Sacred and profane myths constitute the two polarities of this villa blending in the landscape of the Sienese countryside. A marvellous setting whose realization can be partly attributed to a Cardinal, the nephew of Pope Alexander VII.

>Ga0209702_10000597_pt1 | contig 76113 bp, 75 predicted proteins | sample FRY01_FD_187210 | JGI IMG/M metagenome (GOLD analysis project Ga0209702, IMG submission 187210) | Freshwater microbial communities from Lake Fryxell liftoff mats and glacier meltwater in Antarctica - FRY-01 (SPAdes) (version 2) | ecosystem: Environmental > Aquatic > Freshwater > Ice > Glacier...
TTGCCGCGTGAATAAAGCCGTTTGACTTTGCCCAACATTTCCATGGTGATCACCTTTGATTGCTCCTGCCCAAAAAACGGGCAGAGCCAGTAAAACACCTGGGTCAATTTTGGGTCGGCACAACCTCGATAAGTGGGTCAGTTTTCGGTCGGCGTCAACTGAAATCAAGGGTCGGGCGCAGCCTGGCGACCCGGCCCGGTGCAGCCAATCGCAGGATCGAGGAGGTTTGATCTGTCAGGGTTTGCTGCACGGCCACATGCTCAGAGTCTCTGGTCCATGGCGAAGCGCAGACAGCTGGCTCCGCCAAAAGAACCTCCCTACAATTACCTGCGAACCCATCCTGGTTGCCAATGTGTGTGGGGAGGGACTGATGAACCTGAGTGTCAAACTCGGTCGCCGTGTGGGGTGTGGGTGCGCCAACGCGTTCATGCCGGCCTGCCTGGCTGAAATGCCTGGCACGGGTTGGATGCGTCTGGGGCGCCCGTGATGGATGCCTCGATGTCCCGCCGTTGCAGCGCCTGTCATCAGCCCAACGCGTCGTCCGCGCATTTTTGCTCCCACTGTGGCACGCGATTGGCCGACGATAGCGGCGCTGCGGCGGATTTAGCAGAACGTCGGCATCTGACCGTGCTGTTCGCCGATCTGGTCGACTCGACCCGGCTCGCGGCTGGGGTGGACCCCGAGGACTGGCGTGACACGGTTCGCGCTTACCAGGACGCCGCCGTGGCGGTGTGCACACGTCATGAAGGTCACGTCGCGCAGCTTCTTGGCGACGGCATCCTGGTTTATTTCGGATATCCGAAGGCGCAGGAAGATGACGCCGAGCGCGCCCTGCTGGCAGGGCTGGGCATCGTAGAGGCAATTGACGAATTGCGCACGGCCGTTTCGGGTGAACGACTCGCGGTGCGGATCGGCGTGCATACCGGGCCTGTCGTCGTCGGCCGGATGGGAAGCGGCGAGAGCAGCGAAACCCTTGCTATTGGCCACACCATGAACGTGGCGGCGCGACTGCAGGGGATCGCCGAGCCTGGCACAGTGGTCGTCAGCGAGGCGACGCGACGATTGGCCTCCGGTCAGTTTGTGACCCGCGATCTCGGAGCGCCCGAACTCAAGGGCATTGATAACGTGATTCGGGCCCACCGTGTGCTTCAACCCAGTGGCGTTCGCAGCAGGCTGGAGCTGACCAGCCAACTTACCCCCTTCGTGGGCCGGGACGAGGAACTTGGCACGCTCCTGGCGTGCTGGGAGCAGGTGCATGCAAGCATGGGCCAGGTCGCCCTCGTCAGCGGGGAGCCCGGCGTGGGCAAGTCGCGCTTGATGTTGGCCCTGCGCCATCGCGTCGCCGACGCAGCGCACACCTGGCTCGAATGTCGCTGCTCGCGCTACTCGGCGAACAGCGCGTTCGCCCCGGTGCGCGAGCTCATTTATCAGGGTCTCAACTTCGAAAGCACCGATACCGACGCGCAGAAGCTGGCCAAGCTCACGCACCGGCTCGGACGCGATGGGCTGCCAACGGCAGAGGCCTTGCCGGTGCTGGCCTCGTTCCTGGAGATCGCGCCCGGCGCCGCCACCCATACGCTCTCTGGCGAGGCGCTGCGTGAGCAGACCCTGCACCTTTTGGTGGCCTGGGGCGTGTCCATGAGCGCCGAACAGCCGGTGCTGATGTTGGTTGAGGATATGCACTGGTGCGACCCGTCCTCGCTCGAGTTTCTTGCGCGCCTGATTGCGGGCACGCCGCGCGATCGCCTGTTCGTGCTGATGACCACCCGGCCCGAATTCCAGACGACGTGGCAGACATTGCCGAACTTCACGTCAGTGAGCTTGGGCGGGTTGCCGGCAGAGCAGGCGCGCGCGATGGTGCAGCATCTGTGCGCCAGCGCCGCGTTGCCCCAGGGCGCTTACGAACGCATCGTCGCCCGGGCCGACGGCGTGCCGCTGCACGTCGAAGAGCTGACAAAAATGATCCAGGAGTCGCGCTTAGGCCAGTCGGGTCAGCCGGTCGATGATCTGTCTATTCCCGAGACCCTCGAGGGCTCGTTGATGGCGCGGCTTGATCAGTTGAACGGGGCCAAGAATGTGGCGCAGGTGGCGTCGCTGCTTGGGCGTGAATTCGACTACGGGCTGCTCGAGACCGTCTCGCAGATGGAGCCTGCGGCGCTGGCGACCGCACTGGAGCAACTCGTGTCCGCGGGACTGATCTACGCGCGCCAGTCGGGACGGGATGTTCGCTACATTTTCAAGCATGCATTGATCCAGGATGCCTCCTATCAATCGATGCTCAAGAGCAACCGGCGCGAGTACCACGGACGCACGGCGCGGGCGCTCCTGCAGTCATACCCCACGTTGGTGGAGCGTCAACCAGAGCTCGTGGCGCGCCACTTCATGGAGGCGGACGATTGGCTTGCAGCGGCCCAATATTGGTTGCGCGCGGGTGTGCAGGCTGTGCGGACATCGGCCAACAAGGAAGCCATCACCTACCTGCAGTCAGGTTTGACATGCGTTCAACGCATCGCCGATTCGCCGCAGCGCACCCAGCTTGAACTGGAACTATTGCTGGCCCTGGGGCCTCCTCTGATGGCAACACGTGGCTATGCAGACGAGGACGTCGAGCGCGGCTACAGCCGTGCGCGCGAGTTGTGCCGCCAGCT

The villa was first commissioned by Cardinal Flavio Chigi, a member of the rich and powerful Sienese family of bankers. Eventually the property passed to his nephew Bonaventura Chigi Zondadari (1652-1719), promoter of a widespread ascetic movement in the Sienese area. The construction works which started in 1676 and continued until 1716, were entrusted to the architect Carlo Fontana, a pupil of Gian Lorenzo Bernini. At the end of a long cypress-tree axis crossing the property, the symbols of sacred and profane Virtue face each other: on one side the statue of Hercules, hero of Good and a pagan symbol of Virtue, on the other the Romitoriohermitage with the Cross of Christ on its prospect, affording sweeping views of the entire complex and its beautifully preserved sorrounding landscape. In addition to the main rectilinear path, crossing a very ancient oak wood there is the winding circular Tebaide path (finalized by Bonaventura), which surrounds the villa and is adorned by statues of hermits attributed to the sculptor Giuseppe Mazzuoli, and aedicules depicting the stages of Christ’s life. Lord Lambton, owner of the villa since 1977, has restored the building and recently created an English style garden of herbaceous perennials.